A man is master of his liberty:

Time is their mafter; and when they see time,
They'll go or come; If fo, be patient, fifter.

work Changes of the Mind by
thefe Applications.

WARBURTON. The learned commentator has endeavoured with much earnestness to recommend his alteration; but, if I may judge of other apprehenfions by my own, without great fuccefs. This interp etation of foul killing, is forced and harsh. Sir T. Hanmer reads, Soul-felling, agreeably enough to the common opinion, but without fuch improvement as may juftify the change. Perhaps the epithets have been only misplaced, and the lines

fhould be read thus,
Soul-killing forcerers, that change
the mind;
Dark-working witches, that de-
form the body.
This change feems to remove
all difficulties.

By foul-killing I understand defroying the rational faculties by fuch means as make men fancy themselves beasts.


liberties of fin:] Sir T. Hanmer reads, Libertines, which, as the author has been enumerating not acts but perfons, feems right.


Adr. Why fhould their liberty than ours be more?
Luc. Because their bufinefs ftill lies out a-door.
Adr. Look, when I ferve him fo, he takes it ill.
Luc. Oh know, he is the bridle of your will.
Adr. There's none but affes, will be bridled fo.
Luc. Why, head-ftrong liberty is lafht with woe.
There's nothing fituate under heaven's eye,
But hath its bound in earth, in fea, in fky:
The beats, the fishes, and the winged fowls,
Are their males' fubjects, and at their controuls:
Man, more divine, the master of all these,
Lord of the wide world, and wide wat❜ry feas,
Indu'd with intellectual fenfe and foul,

Of more preheminence than fish and fowl,
Are mafters to their females, and their lords:
Then let your will attend on their accords.

Adr. This fervitude makes you to keep unwed.
Luc. Not this, but troubles of the marriage bed.
Adr. But were you wedded, you would bear fome

Luc. Ere I learn love, I'll practise to obey.

Adr. How if your husband start some other where ? Luc. 'Till he come home again, I would forbear, Adr. Patience unmov'd!-no marvel tho' fhe paufe"; They can be meek, that have no other caufe: A wretched foul, bruis'd with adverfity, We bid be quiet, when we hear it cry; But were we burden'd with like weight of pain, As much, or more, we fhould ourselves complain. So thou, that haft no unkind mate to grieve thee, With urging helpless patience wouldst relieve me : But if thou live to fee like right bereft, This fool-begg'd patience in thee will be left.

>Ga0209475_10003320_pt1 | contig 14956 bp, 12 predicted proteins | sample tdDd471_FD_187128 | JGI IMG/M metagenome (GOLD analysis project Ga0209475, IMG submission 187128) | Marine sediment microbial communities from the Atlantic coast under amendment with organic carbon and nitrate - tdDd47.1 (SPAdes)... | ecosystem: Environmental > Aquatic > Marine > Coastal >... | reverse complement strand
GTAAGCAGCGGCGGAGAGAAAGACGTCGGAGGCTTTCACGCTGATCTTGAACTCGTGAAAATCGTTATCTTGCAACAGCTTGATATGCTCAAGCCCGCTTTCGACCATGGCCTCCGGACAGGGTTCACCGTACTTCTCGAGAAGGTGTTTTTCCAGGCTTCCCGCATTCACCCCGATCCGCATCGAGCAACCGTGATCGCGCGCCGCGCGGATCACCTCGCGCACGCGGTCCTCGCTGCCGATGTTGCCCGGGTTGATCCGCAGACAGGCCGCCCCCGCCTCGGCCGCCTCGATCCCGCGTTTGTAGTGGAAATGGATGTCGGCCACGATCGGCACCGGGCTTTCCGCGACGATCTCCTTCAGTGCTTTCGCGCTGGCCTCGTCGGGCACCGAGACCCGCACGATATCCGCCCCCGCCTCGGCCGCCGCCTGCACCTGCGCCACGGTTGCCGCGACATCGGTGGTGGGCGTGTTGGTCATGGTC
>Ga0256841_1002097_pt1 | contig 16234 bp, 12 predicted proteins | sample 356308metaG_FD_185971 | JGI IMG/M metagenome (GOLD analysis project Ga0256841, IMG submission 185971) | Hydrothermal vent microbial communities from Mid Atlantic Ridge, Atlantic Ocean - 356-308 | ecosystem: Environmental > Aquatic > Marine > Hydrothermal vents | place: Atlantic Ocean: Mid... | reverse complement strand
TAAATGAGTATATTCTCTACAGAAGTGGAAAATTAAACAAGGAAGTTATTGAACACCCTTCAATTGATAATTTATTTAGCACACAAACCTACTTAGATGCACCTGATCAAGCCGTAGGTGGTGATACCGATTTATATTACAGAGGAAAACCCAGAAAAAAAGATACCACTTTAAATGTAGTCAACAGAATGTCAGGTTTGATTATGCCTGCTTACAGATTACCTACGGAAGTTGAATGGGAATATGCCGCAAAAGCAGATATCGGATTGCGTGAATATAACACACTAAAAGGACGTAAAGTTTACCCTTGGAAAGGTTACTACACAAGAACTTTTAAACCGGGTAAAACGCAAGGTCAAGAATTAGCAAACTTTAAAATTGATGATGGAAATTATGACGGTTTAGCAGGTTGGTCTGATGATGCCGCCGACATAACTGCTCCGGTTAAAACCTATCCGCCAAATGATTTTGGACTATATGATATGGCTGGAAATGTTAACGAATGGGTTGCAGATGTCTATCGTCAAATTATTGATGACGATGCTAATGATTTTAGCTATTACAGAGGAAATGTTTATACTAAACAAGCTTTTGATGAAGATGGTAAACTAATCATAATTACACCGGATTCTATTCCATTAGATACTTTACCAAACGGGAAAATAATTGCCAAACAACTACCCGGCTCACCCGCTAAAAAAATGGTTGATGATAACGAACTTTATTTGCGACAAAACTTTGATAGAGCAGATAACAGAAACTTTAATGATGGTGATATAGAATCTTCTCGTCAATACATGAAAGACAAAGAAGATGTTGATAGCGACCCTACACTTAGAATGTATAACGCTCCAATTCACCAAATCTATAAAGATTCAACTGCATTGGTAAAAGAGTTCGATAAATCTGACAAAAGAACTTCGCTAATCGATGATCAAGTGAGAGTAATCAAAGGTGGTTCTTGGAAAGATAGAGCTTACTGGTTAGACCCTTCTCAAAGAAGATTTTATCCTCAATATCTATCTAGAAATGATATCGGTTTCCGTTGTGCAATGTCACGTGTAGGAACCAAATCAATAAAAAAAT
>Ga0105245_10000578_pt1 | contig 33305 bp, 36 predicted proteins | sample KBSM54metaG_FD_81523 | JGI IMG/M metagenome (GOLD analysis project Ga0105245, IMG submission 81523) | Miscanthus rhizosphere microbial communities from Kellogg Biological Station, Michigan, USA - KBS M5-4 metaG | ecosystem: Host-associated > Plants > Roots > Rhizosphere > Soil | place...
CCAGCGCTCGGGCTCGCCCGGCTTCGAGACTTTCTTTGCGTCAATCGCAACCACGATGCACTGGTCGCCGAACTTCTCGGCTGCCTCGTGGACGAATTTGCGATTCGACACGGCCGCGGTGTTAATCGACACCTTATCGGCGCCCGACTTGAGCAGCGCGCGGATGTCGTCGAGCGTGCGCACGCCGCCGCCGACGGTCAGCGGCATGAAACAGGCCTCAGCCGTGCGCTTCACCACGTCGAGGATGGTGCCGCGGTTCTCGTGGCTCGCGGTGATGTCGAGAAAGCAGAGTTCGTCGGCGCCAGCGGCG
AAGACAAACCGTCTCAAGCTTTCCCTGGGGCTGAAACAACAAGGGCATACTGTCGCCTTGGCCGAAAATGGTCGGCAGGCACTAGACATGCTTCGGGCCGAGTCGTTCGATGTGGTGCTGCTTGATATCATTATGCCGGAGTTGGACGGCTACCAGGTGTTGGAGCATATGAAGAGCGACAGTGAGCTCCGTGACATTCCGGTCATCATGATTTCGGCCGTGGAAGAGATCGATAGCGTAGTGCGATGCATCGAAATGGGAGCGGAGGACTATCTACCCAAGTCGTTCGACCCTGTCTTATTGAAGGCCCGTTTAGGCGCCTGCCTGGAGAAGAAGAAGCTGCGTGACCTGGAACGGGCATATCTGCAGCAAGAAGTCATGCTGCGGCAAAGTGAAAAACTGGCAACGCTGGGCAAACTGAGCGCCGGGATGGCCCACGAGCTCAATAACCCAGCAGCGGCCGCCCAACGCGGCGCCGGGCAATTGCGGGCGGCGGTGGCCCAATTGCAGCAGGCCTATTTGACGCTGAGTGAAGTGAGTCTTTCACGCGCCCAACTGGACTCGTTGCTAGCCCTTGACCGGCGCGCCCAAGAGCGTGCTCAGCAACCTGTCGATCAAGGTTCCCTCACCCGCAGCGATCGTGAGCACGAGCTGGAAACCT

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Luc. Well, I will marry one day but to try:

Here comes your man, now is your husband nigh.


Enter Dromio of Ephefus.

Adr. Say, is your tardy mafter now at hand? E. Dro. Nay, he's at two hands with me, and that my two ears can witnefs.

Adr. Say, did'ft thou fpeak with him? know'st thou his mind?

E. Dro. Ay, ay, he told his mind upon mine ear. Befhrew his hand, I fcarce could understand it..

Luc. Spake he fo doubtfully, thou couldst not feel his meaning?

E. Dro. Nay, he ftruck fo plainly, I could too well feel his blows; and withal fo doubtfully, that I could fcarce understand them.

Adr. But fay, I pry'thee, is he coming home?

It feems, he hath great care to please his wife.

E. Dro. Why, mistress, fure, my master is hornmad.

Adr. Horn-mad, thou villain?

E. Dro. I mean not, cuckold-mad; but, fure, he's
ftark mad:

When I defired him to come home to dinner,
He afk'd me for a thousand marks in gold:
'Tis dinner-time, quoth I; my gold, quoth he:
Your meat doth burn, quoth I, my gold, quoth he:
Will you come home, quoth I? my gold, quoth he:
Where is the thofand marks I gave thee, villain?
The pig, quoth I, is burn'd; my gold, quoth he.
My miftrefs, Sir, quoth I; hang up thy mistress;
I know not thy mistress; out on thy mistress!

that patience which is fo near to idiotical fimplicity, that your next relation would take advantage

from it to reprefent you as a fool and beg the guardianship of your fortune.